Knowledge‐How and Cognitive Achievement

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According to reductive intellectualism, knowledge-how just is a kind of propositional knowledge (e.g., Stanley & Williamson 2001; Stanley 2011a, 2011b; Brogaard, 2008a, 2008b, 2009, 2011, 2009, 2011). This proposal has proved controversial because knowledge-how and propositional knowledge do not seem to share the same epistemic properties, particularly with regard to epistemic luck. Here we aim to move the argument forward by offering a positive account of knowledge-how. In particular, we propose a new kind of anti-intellectualism. Unlike neo-Rylean anti-intellectualist views, according to which the possession of knowledge-how is just a matter of possessing certain abilities, we submit that knowledge-how is a particular kind of cognitive achievement attained just when cognitive ability is connected in the right way with successful performance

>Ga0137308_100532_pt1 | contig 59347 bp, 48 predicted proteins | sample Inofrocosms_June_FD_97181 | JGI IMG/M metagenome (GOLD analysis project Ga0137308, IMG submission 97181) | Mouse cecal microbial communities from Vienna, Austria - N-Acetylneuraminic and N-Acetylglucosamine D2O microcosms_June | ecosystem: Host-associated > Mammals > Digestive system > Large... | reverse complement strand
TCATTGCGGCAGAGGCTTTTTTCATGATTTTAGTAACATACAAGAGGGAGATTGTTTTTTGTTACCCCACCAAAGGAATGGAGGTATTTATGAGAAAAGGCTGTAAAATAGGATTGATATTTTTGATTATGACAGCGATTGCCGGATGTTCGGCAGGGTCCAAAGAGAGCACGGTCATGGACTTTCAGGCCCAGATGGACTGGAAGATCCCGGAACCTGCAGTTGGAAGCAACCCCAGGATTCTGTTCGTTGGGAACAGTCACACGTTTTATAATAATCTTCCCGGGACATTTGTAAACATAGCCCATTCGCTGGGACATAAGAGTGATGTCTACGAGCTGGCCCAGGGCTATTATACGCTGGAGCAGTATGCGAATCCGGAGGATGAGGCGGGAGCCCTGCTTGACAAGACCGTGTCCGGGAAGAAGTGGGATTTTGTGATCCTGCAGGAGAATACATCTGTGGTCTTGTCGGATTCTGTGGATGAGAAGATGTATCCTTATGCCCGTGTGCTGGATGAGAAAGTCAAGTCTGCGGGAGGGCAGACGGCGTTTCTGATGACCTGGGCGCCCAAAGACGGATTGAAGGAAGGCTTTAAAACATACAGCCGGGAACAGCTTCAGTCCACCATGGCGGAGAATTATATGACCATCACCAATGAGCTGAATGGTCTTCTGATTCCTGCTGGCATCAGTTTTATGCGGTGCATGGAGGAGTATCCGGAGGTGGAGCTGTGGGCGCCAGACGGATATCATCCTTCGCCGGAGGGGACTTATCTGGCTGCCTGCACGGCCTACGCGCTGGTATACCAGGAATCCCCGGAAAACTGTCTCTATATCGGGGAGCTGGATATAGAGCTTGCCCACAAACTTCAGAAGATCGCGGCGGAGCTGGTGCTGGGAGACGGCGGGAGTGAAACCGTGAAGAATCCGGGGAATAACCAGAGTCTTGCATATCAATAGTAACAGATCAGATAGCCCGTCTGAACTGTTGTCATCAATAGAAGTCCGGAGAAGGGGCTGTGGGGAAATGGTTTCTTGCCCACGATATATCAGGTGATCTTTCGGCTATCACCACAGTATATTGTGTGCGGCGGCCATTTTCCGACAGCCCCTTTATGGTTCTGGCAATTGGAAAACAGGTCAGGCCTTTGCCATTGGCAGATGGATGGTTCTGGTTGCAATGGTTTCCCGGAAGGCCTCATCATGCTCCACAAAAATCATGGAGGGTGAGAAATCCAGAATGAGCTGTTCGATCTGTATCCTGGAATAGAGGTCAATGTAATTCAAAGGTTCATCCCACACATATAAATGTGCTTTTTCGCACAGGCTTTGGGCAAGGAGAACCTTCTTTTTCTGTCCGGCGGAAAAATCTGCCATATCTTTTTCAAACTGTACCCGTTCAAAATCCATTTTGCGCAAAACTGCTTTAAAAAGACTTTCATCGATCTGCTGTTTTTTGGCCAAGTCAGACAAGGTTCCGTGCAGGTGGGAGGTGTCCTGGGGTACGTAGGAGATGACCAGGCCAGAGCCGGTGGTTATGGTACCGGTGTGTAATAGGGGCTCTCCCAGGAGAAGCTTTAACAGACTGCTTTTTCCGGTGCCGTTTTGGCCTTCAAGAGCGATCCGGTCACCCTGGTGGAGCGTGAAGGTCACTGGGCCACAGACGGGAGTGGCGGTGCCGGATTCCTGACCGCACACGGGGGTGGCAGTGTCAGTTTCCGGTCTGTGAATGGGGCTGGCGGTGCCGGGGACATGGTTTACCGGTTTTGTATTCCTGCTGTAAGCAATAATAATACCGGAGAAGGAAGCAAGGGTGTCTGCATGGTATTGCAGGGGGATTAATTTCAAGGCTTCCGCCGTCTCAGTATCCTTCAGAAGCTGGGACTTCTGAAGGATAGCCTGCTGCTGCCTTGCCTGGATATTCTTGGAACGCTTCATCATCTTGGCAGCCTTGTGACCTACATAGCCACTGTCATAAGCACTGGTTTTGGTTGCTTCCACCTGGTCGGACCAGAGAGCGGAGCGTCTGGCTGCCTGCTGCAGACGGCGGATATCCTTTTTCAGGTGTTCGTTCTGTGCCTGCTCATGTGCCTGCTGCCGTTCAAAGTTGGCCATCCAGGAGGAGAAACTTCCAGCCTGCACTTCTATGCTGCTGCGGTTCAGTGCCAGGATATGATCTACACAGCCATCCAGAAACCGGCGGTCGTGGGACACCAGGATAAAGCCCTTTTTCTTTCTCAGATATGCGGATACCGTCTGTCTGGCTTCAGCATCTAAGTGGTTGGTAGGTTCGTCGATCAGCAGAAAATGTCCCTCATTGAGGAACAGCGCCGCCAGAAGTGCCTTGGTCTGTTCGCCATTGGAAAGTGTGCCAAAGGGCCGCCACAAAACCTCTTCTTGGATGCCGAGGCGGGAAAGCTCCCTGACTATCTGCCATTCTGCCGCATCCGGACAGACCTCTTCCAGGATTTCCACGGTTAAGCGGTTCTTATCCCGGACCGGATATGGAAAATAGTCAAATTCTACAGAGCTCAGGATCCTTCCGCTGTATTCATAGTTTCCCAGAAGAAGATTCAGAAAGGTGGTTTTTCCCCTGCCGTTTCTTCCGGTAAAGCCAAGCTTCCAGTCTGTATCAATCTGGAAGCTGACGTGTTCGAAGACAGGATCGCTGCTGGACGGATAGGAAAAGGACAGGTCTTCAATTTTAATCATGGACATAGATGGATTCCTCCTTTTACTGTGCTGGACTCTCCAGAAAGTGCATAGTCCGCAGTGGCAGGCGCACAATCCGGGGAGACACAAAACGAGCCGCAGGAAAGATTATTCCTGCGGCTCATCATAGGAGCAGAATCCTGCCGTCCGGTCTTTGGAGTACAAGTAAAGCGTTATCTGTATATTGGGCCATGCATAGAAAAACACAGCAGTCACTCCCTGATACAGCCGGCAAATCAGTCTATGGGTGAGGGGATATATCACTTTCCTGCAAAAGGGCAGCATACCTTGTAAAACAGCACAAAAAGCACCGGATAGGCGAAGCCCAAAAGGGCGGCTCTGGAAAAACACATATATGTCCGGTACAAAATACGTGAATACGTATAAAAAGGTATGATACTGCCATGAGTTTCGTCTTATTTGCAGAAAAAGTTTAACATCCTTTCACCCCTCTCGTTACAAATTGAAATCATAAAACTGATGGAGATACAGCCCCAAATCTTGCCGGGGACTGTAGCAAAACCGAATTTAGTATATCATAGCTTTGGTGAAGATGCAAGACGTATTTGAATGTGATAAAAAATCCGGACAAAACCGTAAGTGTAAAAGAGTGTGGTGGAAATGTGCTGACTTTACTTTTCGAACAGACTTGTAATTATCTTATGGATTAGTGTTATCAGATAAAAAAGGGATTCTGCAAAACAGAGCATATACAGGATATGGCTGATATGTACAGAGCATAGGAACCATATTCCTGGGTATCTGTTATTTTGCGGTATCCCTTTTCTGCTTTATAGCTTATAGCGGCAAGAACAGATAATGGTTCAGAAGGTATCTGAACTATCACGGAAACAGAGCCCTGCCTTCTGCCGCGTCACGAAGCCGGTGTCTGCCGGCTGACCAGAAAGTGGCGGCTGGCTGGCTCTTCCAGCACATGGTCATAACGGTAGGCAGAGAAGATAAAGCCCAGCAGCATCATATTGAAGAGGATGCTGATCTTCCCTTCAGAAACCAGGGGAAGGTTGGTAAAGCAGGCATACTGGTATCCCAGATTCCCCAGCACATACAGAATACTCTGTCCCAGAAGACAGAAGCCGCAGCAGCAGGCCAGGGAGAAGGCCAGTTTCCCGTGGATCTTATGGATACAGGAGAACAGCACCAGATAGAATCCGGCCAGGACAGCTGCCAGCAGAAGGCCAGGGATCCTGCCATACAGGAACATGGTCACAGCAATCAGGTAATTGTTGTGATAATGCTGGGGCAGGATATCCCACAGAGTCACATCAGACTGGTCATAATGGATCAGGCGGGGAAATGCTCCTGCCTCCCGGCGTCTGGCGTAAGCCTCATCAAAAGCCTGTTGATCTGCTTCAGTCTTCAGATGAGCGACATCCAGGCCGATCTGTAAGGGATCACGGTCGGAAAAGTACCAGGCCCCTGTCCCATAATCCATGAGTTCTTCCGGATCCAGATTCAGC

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Knowledge and its Limits.Williamson, Timothy
Epistemic Luck.Pritchard, Duncan
.Williamson, Timothy

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Knowledge‐How and Epistemic Luck.Carter, J. Adam & Pritchard, Duncan
The Defeasibility of Knowledge-How.Carter, J. Adam & Navarro, Jesús
Extended Knowledge-How.Carter, J. Adam & Czarnecki, Bolesław

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